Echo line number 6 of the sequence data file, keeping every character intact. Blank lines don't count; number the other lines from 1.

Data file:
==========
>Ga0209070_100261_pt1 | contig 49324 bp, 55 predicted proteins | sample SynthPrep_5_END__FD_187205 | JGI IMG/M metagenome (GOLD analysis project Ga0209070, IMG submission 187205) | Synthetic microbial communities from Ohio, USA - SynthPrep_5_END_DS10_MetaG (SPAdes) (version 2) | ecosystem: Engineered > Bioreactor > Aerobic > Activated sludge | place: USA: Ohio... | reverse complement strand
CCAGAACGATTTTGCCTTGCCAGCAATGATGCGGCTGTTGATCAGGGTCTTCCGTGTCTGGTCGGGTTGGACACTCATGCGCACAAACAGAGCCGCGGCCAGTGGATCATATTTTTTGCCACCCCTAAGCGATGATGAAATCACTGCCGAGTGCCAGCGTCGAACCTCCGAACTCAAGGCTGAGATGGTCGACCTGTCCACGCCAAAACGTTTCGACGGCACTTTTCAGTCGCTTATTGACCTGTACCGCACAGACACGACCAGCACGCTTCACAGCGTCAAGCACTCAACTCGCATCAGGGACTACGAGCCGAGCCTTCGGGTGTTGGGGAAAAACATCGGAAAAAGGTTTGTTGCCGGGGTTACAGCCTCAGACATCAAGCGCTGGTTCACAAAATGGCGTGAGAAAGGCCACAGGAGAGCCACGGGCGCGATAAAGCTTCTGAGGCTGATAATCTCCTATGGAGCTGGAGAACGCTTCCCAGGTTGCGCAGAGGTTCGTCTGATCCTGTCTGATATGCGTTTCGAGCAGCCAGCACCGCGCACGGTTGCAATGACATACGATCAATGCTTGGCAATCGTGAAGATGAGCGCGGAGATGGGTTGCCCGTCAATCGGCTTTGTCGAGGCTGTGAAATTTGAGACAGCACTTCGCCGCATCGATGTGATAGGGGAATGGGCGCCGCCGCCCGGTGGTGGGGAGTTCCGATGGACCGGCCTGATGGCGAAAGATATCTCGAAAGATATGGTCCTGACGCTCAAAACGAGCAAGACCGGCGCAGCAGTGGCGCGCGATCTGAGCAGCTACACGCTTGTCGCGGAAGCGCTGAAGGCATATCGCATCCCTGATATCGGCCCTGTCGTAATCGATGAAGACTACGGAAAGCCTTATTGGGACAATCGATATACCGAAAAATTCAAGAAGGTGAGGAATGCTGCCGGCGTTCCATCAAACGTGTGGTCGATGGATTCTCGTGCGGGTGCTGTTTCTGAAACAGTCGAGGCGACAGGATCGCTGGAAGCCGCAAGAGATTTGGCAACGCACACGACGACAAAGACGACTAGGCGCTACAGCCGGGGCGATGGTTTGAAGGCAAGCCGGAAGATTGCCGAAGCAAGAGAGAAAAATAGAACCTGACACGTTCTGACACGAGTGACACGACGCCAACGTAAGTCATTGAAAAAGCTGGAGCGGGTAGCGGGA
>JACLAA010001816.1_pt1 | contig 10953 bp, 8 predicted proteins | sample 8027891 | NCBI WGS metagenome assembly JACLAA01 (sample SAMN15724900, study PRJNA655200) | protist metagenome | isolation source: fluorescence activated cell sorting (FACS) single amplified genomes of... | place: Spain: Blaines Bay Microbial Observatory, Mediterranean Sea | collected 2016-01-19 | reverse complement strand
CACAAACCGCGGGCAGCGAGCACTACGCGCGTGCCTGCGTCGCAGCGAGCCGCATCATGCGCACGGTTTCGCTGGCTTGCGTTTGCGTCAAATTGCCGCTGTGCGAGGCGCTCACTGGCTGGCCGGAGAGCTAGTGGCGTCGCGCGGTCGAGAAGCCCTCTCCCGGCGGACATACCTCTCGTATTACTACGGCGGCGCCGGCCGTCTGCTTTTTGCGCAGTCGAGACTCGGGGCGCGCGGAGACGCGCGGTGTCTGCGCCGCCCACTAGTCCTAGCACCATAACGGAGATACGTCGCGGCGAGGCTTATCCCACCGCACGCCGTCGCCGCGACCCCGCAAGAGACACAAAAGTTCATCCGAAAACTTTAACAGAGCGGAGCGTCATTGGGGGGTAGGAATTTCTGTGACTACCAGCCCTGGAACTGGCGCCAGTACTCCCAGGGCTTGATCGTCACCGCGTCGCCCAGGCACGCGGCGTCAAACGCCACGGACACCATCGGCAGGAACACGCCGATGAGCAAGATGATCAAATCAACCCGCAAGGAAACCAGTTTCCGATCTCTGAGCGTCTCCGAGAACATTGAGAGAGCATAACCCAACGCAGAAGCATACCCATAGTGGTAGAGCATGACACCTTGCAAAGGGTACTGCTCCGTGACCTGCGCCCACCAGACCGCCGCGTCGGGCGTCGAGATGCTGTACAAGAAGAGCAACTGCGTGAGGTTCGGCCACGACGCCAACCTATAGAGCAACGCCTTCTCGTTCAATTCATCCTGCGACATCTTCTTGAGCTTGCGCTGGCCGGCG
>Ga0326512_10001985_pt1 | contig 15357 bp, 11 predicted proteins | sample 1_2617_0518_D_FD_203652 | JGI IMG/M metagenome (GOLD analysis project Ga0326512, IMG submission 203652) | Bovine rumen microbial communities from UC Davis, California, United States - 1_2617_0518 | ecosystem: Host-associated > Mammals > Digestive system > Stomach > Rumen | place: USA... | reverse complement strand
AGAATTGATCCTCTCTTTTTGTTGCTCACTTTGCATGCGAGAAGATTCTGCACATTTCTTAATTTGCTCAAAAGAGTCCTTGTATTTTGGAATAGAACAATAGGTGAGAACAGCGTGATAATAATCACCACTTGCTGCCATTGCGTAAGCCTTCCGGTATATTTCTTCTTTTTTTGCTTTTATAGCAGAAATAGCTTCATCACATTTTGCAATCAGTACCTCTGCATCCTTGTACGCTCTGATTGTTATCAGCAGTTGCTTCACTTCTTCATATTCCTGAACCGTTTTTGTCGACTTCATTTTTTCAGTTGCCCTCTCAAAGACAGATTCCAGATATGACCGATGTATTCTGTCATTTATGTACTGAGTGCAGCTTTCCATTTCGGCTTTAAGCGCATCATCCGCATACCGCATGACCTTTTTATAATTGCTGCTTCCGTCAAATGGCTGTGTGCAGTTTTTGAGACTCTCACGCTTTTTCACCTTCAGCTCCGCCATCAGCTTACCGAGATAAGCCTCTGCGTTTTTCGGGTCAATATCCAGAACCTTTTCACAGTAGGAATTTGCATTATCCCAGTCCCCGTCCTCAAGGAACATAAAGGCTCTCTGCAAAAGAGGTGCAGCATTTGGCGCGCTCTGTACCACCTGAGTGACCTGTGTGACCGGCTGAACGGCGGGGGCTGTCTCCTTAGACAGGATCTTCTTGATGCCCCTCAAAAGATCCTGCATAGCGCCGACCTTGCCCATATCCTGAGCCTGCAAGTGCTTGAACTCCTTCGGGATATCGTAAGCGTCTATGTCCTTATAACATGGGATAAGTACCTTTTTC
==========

AGAATTGATCCTCTCTTTTTGTTGCTCACTTTGCATGCGAGAAGATTCTGCACATTTCTTAATTTGCTCAAAAGAGTCCTTGTATTTTGGAATAGAACAATAGGTGAGAACAGCGTGATAATAATCACCACTTGCTGCCATTGCGTAAGCCTTCCGGTATATTTCTTCTTTTTTTGCTTTTATAGCAGAAATAGCTTCATCACATTTTGCAATCAGTACCTCTGCATCCTTGTACGCTCTGATTGTTATCAGCAGTTGCTTCACTTCTTCATATTCCTGAACCGTTTTTGTCGACTTCATTTTTTCAGTTGCCCTCTCAAAGACAGATTCCAGATATGACCGATGTATTCTGTCATTTATGTACTGAGTGCAGCTTTCCATTTCGGCTTTAAGCGCATCATCCGCATACCGCATGACCTTTTTATAATTGCTGCTTCCGTCAAATGGCTGTGTGCAGTTTTTGAGACTCTCACGCTTTTTCACCTTCAGCTCCGCCATCAGCTTACCGAGATAAGCCTCTGCGTTTTTCGGGTCAATATCCAGAACCTTTTCACAGTAGGAATTTGCATTATCCCAGTCCCCGTCCTCAAGGAACATAAAGGCTCTCTGCAAAAGAGGTGCAGCATTTGGCGCGCTCTGTACCACCTGAGTGACCTGTGTGACCGGCTGAACGGCGGGGGCTGTCTCCTTAGACAGGATCTTCTTGATGCCCCTCAAAAGATCCTGCATAGCGCCGACCTTGCCCATATCCTGAGCCTGCAAGTGCTTGAACTCCTTCGGGATATCGTAAGCGTCTATGTCCTTATAACATGGGATAAGTACCTTTTTC